The dog’s handler gets first dibs on him, then the other handlers have a chance. If none of them take him, members of the public can sign up at http://www.workingdog.com to adopt one. In Benny’s case, he was adopted by a woman who owns a horse ranch in Illinois.

Unlike police dogs, military dogs don’t live with their handlers, and their handlers change more often because sailors don’t usually stay at one base for long. The dogs are retired when they’re physically unable to perform or, like people, when they get tired of working, Tetreault said.

The civilian leash represents a dog’s working days are over and he can go home and be a dog.

“He was much more than a dog,” said Chief Amanda Cooper of Naval Base Kitsap Security, the master of ceremonies. “He was a friend and companion who put his life on the line to protect others. Military Working Dog Benny, you stand relieved. We have the watch.”

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Mike DeBock, left, and Allan Tetreault visit while military service dog Benny finishes up his retirement cake Tuesday at Naval Base Kitsap-Bangor. DeBock was Benny’s first handler at Bangor, and Tetreault his last. Benny is retiring after 11 years and has been adopted by a horse ranch owner in Illinois. (Steve Zugschwerdt | For the Kitsap Sun)

This story was found here: Benny Retires

Military working dog team inspects potential 22,000-gallon bomb

Posted in air force teams, military working dog handlers with tags , , , , , , , , on April 10, 2009 by wardogmarine

by Staff Sgt. Thomas J. Doscher
386th Air Expeditionary Public Affairs

4/10/2009 – CAMP BUCCA, Iraq (AFNS) — Military working dog handlers and their canine partners are used throughout Southwest Asia to detect explosives that are meant to injure servicemembers and innocent civilians. 

For one dog handler, Staff Sgt. Joseph Null, and his dog, Lucca, this task took an interesting turn.

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ROCK SOLID WARRIOR
CAMP BUCCA, Iraq — Staff Sgt. Joseph Null, 42nd Military Police Brigade military working dog handler, and his dog, Lucca, successfully investigated a 22,000-gallon fuel truck that had gone off the road in Iraq to ensure it contained no explosives. Sergeant Null is deployed from the 52nd Security Forces Squadron at Spangdahlem Air Base, Germany. (Courtesy photo)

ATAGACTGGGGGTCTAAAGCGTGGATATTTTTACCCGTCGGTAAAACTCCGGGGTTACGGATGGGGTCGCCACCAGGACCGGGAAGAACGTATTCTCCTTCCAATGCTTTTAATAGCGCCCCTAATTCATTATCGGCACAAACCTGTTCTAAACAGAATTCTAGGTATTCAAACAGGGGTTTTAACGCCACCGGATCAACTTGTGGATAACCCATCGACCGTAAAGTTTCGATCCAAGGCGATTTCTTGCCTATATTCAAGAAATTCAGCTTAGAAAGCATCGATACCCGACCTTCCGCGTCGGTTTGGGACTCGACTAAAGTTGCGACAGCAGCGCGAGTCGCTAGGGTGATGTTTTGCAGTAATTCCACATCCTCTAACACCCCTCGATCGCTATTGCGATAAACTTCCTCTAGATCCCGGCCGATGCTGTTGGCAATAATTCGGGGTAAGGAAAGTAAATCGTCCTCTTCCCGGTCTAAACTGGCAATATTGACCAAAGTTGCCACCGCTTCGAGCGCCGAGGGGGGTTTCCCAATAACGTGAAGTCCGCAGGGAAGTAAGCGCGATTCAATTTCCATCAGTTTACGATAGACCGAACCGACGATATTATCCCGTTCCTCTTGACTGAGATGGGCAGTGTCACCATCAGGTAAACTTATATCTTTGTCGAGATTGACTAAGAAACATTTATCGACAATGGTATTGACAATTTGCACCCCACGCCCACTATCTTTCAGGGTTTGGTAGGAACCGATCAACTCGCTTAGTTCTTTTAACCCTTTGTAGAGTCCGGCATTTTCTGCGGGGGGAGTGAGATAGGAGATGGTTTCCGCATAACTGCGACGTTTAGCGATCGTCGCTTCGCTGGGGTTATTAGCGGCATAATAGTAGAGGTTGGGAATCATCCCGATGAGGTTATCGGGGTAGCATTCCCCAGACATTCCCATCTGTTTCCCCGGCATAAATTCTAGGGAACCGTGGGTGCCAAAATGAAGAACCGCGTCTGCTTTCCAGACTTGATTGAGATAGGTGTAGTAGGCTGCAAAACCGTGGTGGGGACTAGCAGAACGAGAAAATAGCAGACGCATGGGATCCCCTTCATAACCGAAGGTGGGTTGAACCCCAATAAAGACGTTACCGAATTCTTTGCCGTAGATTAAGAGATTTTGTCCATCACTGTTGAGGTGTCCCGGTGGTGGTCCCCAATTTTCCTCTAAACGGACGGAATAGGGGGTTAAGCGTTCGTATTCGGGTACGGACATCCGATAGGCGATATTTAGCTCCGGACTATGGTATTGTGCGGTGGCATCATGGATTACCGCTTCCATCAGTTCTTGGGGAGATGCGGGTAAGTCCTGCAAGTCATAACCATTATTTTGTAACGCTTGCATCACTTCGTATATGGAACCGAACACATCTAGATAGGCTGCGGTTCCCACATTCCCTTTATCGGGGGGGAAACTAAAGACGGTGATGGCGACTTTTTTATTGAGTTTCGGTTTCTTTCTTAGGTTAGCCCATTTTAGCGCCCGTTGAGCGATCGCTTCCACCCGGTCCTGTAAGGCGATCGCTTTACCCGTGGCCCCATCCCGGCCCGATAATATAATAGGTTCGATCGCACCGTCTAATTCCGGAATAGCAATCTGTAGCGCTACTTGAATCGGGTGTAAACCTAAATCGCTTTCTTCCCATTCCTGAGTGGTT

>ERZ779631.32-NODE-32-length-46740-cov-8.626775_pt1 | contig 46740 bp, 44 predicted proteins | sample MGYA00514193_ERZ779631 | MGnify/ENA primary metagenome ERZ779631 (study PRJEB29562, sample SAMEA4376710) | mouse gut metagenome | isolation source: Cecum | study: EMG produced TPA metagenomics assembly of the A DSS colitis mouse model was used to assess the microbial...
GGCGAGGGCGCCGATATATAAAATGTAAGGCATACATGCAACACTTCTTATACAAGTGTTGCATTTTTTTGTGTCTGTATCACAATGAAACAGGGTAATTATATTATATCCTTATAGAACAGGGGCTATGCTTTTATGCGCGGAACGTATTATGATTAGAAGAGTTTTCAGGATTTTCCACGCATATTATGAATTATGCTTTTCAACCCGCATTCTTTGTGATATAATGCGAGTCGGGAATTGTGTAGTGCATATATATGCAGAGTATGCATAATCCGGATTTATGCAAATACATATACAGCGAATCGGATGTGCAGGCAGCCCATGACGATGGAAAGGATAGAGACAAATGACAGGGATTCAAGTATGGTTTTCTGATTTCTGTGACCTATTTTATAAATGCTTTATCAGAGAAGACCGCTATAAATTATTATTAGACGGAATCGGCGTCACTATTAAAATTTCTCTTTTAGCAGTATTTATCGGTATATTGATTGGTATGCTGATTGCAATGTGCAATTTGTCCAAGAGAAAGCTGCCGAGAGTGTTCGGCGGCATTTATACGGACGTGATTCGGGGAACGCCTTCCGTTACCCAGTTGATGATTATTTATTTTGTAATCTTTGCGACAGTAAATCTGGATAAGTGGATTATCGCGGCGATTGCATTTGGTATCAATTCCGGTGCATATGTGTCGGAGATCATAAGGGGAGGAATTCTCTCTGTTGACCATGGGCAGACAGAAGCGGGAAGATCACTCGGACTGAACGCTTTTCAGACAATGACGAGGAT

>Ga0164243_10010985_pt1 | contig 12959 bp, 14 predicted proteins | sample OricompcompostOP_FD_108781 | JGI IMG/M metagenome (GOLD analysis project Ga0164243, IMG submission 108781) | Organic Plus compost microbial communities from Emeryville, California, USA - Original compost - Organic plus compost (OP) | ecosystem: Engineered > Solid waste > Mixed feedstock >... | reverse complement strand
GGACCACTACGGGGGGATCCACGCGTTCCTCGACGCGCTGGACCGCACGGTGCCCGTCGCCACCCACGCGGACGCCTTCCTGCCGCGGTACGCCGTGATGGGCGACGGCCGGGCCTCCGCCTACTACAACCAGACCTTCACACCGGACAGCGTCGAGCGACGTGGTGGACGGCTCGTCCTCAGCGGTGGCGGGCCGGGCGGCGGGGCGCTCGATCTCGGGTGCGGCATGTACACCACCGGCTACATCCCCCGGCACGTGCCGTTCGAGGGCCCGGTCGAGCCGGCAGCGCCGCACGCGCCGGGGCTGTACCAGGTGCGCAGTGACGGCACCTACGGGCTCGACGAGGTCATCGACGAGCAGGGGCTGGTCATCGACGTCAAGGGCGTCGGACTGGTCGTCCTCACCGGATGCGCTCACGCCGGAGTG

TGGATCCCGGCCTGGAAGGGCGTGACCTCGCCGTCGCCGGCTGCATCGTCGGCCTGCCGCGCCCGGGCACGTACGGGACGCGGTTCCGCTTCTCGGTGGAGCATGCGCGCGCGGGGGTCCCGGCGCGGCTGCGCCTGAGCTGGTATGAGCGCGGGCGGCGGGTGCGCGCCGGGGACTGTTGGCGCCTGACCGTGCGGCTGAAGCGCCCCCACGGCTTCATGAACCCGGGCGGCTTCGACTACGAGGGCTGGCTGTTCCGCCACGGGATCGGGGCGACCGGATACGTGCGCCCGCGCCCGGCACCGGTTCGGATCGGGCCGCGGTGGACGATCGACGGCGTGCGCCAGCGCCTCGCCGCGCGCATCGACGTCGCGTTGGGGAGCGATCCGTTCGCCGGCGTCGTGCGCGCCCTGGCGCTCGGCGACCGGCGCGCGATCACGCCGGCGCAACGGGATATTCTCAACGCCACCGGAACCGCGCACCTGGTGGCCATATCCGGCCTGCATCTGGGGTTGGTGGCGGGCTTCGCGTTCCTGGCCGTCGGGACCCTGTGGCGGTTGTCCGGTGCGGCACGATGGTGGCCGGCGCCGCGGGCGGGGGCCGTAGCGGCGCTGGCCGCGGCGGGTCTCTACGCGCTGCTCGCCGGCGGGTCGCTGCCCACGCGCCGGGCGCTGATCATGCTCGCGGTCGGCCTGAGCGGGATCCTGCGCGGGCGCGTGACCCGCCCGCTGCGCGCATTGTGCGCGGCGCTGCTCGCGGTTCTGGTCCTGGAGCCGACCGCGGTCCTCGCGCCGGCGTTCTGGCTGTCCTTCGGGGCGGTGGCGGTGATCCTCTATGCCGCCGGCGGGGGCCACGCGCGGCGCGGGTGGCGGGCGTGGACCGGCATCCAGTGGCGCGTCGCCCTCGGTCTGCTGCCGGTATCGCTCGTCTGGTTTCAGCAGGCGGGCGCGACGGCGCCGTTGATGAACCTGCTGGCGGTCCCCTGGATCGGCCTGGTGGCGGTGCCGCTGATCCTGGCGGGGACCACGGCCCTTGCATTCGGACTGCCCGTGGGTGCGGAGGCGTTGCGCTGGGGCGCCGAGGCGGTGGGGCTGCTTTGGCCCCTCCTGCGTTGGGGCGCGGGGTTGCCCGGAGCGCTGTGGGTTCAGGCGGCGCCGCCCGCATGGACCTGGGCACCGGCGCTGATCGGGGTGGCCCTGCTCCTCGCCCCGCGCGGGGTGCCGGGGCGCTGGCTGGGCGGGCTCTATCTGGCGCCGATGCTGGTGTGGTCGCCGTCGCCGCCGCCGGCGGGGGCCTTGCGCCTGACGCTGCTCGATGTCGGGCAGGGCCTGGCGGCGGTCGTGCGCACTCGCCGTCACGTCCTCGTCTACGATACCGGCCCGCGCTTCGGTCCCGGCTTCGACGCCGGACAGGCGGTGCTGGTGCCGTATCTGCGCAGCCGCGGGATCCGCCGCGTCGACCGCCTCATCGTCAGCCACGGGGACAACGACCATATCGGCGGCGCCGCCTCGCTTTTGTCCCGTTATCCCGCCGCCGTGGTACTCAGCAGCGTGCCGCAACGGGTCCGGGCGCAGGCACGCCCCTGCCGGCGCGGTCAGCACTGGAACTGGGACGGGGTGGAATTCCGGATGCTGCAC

“There was a fuel truck that had gone off road and got stuck in the sand,” said the sergeant, who is part of the 42nd Military Police Brigade. “It had been abandoned overnight, and I was tasked to go out with the Army to sweep the area leading up to the vehicle and basically clear the area for improvised explosive devices that had been attached to the vehicle.”

This is an important, though dangerous step, he said.

“Anytime you’re going to have people go into an unknown area, you want to clear it as best as you possibly can,” Sergeant Null said. “If you can have an Explosive Ordnance Disposal team clear it or a bomb-sniffing dog go out there and clear the area, then you’re taking one more threat away from the Soldier who has to go out there and do a job.”

But IEDs weren’t the only threat posed by the abandoned truck. It was carrying 22,000 gallons of gas, potentially turning the truck into a massive fuel bomb.

“That makes a pretty big bomb if there’s some C4 strapped to it,” he said.

For 45 agonizing minutes, Sergeant Null and Lucca searched the area, the handler waiting for the working dog to give him some sign that all wasn’t well with the tanker truck.

“It makes you a little nervous clearing a real area, because you know it’s the real deal,” he said. “But that’s your job. This is what I signed up to do. Somebody’s got to do it, right? If my dog had sat, I would have praised her and gotten back to the Mine Resistant Ambush Protected vehicle as quick as possible to report what had happened.”

At this point, it was Lucca’s show. The German Shepherd would either sit, indicating the presence of a bomb, or she wouldn’t.

“You don’t look at the dog as a dog,” Sergeant Null said. “You train together all the time. We’ve been together since June and I couldn’t count the number of hours we’ve spent together. It’s like having a best friend. You think on that same wavelength. My dog goes and does her job, and you know what to look for while she does her job. If you can’t trust the dog, you shouldn’t be out there anyway.”

But Lucca didn’t sit. The truck was clear.

“Everything was good to go,” Sergeant Null said.

Eight hours later, the truck was finally pulled free of the sand, and the convoy made its way back to base. Sergeant Null said that although his primary mission is inside the wire, he’s more than willing to go out again if called upon.

“It’s my job,” he said. “It’s the best job in the Air Force. You get to play with a dog and get paid pretty well for it. You can’t beat that.”

Col. Alan Metzler, 586th Air Expeditionary Group commander, said Joint Expeditionary Tasking Airmen like Sergeant Null are providing critical services in the joint environment and excelling at it.

“Our combat Airmen are doing an outstanding job in support of the mission at Camp Bucca, and Sergeant Null proves it,” Colonel Metzler said. “Often, they have to adapt to situations and perform unique missions we don’t normally ask them to do in the Air Force. Airmen like him demonstrate the Air Force’s commitment to our mission in Iraq

Read this story here: K9 team inspects truck